Highlights include a visit to a rabbi in search of answers – in which Nadia’s former boyfriend, John, helpfully explains to the spiritual leader how he is Catholic but circumcised – and Nadia’s reaction when she is described as “Jewishy.” “No, not by choice,” she tells her friends. “Hey, come on, religion is dumb as fuck, all right? It’s racist. It’s sexist. There’s no money in it … anymore. Who needs it?” There is also a touching, Holocaust-related story about why Nadia wears a gold Krugerrand on a chain around her neck.

The show gradually moves away from Judaism when it enters the Christian realms of purgatory and hell – both of which are mooted as possible explanations for Nadia’s predicament – although there’s another, more obvious reason for the religious transition that I won’t spoil here (be warned, though, it is revealed at the end of the trailer), and which takes the show on a completely different trajectory.

Natasha Lyonne sitting in an ambulance, about to suffer another near-death moment in the Netflix comedy "Russian Doll."
Courtesy of Netflix

Talking of trajectories, how telling is it that Lyonne had to co-create a show to give herself such a great role? I first encountered her as a striking teenager in the underrated 1998 coming-of-age drama “Slums of Beverly Hills,” yet over the years her unconventional redhead features – which Nadia wonderfully describes as “looking like if Andrew Dice Clay and the little girl from ‘Brave’ made a baby” – have clearly placed her in the pigeonhole marked “feisty friend” or, excuse the vulgarity, “fuck-up.”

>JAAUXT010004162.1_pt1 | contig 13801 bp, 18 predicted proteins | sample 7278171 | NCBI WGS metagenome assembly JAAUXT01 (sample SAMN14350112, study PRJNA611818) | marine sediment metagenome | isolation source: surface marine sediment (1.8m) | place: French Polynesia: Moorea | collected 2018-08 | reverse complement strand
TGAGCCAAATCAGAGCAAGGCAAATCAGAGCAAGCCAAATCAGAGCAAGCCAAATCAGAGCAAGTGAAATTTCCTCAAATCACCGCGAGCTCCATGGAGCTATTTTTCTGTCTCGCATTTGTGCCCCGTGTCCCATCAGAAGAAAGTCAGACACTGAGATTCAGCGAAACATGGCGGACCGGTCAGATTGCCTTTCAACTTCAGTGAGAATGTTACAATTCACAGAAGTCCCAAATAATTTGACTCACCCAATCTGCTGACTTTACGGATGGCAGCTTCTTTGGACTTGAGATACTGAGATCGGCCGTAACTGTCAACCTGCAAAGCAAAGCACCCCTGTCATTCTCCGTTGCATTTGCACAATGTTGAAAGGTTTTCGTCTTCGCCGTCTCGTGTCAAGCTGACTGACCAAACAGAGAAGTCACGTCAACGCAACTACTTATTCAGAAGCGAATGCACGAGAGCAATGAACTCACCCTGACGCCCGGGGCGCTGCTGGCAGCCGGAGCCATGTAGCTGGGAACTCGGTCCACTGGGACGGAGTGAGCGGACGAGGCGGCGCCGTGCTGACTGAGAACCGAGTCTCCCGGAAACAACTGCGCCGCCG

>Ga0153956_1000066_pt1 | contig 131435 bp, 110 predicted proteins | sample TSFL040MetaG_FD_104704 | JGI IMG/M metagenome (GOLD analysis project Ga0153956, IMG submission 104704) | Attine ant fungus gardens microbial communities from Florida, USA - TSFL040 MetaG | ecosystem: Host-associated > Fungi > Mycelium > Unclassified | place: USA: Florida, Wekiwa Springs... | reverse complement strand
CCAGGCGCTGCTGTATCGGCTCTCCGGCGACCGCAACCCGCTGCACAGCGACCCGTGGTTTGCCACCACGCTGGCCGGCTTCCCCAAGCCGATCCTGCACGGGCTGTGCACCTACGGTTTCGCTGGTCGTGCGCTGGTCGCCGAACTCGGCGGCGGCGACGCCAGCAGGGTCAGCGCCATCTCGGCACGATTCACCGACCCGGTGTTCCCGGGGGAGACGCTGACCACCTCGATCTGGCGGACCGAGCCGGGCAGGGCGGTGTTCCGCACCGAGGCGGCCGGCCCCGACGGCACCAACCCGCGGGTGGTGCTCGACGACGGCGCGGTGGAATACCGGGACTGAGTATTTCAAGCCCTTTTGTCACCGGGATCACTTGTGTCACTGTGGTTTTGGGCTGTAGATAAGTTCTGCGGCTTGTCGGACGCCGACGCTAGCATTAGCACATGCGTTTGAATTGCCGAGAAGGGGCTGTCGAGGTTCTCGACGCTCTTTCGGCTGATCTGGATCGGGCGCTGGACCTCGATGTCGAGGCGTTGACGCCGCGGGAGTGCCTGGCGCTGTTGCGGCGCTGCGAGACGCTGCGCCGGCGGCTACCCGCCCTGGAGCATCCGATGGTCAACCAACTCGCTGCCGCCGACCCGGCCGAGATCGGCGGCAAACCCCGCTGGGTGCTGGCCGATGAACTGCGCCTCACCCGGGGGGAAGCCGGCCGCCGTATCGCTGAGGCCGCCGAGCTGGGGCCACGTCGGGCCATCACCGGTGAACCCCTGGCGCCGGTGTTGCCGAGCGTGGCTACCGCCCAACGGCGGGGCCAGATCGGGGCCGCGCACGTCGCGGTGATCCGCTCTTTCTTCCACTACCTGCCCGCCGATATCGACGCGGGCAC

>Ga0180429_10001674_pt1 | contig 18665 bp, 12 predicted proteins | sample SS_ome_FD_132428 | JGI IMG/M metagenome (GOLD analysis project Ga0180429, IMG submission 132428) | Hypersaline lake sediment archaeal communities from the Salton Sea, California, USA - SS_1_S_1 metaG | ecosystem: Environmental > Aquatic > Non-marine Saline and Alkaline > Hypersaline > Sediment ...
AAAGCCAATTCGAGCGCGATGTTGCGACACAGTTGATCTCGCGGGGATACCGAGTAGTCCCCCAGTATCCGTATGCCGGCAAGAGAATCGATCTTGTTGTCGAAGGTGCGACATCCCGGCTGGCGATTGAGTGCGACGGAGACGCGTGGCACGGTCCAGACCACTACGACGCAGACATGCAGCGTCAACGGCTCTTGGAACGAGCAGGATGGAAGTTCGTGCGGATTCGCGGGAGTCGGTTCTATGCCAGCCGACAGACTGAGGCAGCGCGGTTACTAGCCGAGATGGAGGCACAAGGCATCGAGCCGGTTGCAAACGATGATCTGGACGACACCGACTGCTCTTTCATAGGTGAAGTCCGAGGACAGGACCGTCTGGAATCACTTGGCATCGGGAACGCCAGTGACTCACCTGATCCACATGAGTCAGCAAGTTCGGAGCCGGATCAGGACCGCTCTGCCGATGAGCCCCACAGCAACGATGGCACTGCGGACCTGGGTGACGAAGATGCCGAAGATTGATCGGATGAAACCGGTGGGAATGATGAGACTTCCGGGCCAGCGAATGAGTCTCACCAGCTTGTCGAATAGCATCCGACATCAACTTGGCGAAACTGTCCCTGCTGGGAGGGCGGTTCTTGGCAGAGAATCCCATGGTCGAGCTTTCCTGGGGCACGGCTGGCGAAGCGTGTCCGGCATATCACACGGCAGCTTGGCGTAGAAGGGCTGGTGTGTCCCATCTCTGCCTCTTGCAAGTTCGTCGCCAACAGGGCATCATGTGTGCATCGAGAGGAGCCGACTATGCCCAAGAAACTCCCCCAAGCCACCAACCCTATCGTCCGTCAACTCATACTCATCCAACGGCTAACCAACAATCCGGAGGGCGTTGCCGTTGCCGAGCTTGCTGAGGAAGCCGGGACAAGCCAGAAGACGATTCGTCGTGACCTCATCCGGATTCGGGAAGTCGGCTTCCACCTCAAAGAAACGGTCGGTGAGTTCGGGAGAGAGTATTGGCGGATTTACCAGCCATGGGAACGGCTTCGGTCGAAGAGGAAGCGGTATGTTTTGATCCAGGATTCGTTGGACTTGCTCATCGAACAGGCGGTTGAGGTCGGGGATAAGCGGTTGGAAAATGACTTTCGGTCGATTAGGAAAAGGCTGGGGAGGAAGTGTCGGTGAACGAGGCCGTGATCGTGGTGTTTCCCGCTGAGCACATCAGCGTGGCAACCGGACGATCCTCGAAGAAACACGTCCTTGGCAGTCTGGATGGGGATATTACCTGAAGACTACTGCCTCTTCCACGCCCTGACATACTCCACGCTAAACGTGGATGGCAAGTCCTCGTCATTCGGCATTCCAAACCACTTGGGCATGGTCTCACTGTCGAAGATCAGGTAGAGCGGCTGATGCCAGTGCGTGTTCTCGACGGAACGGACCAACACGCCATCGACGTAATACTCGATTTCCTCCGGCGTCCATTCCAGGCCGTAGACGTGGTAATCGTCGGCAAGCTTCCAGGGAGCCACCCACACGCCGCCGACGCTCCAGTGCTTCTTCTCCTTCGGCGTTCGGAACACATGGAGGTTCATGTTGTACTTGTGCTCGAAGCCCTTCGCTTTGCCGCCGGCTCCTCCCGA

Yet she absolutely dominates the screen here, her very unconventionality and whip-smart delivery proving an irresistible combination. If you have to witness the same scene being repeated, Lyonne’s Nadia is exactly the kind of spiky, take-no-shit character you want to be driving the action.

Lyonne told Vanity Fair how she was inspired by the likes of Bob Fosse’s 1979 movie “All That Jazz” and Richard Pryor’s 1986 comedy-drama “Jo Jo Dancer, Your Life is Calling” – both heavily autobiographical stories about living on the edge and nearly dying because of it – given her own “personal experience with addiction and dancing with death so often.” And it’s this no-BS honesty that gives “Russian Doll” its uniqueness, making it far more than just a jet-black comedy with a well-worn gimmick.

The show actually evolved from an old TV pilot called “Old Soul,” which Lyonne and Poehler developed for NBC five years ago. That uncommissioned show saw Lyonne play a former wild child, again called Nadia (after the great Romanian gymnast Nadia Comneci, apparently), who is now caring for the elderly at a home in New York and finding she has more in common with them than her peers.

NBC’s loss was our gain, because the rejection forced Lyonne to go away and rethink – concentrating on creating a show that wasn’t trying to second-guess what TV executives wanted and focusing instead on finding a story she really wanted to tell. It’s inconceivable (and God bless your soul, William Goldman, for never letting me say that word without thinking of “The Princess Bride”) that any TV network would green light a show as edgy or uncompromising as “Russian Doll,” so kudos to Netflix for making the miniseries – which rattles through its storyline in less than four hours before arriving at its poignant ending.

We may only be a twelfth of the way through 2019, but “Russian Doll” is already an early contender for show of the year. I just hope Lyonne, Poehler and showrunner Leslye Headland give us the chance to enjoy the same experience all over again with a second season.